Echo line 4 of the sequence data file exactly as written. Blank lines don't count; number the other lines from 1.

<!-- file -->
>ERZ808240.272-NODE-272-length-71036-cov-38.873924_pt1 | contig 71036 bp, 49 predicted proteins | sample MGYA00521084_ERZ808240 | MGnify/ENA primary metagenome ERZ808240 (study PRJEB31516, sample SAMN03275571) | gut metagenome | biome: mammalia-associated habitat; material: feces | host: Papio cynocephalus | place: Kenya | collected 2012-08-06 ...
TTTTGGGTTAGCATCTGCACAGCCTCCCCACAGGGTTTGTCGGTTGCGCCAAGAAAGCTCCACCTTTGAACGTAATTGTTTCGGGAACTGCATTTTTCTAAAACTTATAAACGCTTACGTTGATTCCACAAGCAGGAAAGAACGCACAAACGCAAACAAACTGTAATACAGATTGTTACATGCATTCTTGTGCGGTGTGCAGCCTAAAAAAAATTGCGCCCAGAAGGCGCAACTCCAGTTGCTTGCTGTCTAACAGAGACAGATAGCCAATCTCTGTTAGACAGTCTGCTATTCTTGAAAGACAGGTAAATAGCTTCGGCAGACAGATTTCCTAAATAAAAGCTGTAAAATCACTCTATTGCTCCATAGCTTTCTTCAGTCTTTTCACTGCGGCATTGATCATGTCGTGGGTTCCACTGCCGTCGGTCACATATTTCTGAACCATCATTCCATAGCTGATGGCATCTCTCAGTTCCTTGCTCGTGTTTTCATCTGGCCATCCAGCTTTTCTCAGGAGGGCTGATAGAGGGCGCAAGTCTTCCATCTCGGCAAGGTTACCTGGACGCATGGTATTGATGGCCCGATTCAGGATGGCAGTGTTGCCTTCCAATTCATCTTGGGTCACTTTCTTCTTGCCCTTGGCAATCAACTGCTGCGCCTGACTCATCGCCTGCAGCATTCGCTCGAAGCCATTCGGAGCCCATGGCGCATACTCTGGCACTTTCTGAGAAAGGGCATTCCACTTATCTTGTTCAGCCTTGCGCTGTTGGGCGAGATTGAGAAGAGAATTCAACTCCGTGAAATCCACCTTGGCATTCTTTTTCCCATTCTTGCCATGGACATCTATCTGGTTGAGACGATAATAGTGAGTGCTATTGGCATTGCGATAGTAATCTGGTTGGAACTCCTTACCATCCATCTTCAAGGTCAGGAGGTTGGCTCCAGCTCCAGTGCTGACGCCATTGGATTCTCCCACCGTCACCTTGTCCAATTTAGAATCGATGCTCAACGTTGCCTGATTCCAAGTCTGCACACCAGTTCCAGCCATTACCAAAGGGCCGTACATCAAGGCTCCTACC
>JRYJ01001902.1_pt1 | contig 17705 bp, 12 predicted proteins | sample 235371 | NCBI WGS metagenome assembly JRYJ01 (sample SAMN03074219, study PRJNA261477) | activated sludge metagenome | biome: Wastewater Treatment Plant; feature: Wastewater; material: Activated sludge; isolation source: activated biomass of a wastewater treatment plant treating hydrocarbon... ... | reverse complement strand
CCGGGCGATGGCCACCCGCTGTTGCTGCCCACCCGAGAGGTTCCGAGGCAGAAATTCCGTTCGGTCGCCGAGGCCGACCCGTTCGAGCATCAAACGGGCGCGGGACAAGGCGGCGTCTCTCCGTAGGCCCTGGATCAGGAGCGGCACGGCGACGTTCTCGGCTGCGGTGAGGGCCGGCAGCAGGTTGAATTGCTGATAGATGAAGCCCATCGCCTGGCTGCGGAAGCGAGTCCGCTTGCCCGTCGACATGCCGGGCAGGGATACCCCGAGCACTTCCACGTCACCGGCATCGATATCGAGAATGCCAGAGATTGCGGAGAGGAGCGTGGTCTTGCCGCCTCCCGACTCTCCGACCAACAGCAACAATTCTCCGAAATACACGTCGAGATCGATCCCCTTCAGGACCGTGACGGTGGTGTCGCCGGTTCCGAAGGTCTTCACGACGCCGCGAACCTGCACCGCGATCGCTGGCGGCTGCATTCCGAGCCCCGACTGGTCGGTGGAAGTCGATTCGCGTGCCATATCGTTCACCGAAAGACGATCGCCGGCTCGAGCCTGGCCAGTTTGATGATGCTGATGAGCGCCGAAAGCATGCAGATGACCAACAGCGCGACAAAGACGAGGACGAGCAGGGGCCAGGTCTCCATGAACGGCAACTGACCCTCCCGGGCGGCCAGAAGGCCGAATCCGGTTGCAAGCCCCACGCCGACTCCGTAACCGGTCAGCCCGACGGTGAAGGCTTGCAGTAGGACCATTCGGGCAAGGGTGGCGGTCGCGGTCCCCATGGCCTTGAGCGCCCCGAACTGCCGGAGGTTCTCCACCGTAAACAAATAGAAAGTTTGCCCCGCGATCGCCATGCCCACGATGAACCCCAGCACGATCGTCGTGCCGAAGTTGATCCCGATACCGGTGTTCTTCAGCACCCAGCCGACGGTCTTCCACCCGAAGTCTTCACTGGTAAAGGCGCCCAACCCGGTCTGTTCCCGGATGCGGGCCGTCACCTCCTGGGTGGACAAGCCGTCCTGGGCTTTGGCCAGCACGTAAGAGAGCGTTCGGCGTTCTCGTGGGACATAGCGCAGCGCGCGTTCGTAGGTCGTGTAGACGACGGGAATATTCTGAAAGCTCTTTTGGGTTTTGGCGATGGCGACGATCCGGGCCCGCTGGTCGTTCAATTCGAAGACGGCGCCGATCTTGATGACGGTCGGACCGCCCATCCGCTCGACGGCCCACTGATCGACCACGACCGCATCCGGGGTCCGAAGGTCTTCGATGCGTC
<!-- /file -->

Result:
CCGGGCGATGGCCACCCGCTGTTGCTGCCCACCCGAGAGGTTCCGAGGCAGAAATTCCGTTCGGTCGCCGAGGCCGACCCGTTCGAGCATCAAACGGGCGCGGGACAAGGCGGCGTCTCTCCGTAGGCCCTGGATCAGGAGCGGCACGGCGACGTTCTCGGCTGCGGTGAGGGCCGGCAGCAGGTTGAATTGCTGATAGATGAAGCCCATCGCCTGGCTGCGGAAGCGAGTCCGCTTGCCCGTCGACATGCCGGGCAGGGATACCCCGAGCACTTCCACGTCACCGGCATCGATATCGAGAATGCCAGAGATTGCGGAGAGGAGCGTGGTCTTGCCGCCTCCCGACTCTCCGACCAACAGCAACAATTCTCCGAAATACACGTCGAGATCGATCCCCTTCAGGACCGTGACGGTGGTGTCGCCGGTTCCGAAGGTCTTCACGACGCCGCGAACCTGCACCGCGATCGCTGGCGGCTGCATTCCGAGCCCCGACTGGTCGGTGGAAGTCGATTCGCGTGCCATATCGTTCACCGAAAGACGATCGCCGGCTCGAGCCTGGCCAGTTTGATGATGCTGATGAGCGCCGAAAGCATGCAGATGACCAACAGCGCGACAAAGACGAGGACGAGCAGGGGCCAGGTCTCCATGAACGGCAACTGACCCTCCCGGGCGGCCAGAAGGCCGAATCCGGTTGCAAGCCCCACGCCGACTCCGTAACCGGTCAGCCCGACGGTGAAGGCTTGCAGTAGGACCATTCGGGCAAGGGTGGCGGTCGCGGTCCCCATGGCCTTGAGCGCCCCGAACTGCCGGAGGTTCTCCACCGTAAACAAATAGAAAGTTTGCCCCGCGATCGCCATGCCCACGATGAACCCCAGCACGATCGTCGTGCCGAAGTTGATCCCGATACCGGTGTTCTTCAGCACCCAGCCGACGGTCTTCCACCCGAAGTCTTCACTGGTAAAGGCGCCCAACCCGGTCTGTTCCCGGATGCGGGCCGTCACCTCCTGGGTGGACAAGCCGTCCTGGGCTTTGGCCAGCACGTAAGAGAGCGTTCGGCGTTCTCGTGGGACATAGCGCAGCGCGCGTTCGTAGGTCGTGTAGACGACGGGAATATTCTGAAAGCTCTTTTGGGTTTTGGCGATGGCGACGATCCGGGCCCGCTGGTCGTTCAATTCGAAGACGGCGCCGATCTTGATGACGGTCGGACCGCCCATCCGCTCGACGGCCCACTGATCGACCACGACCGCATCCGGGGTCCGAAGGTCTTCGATGCGTC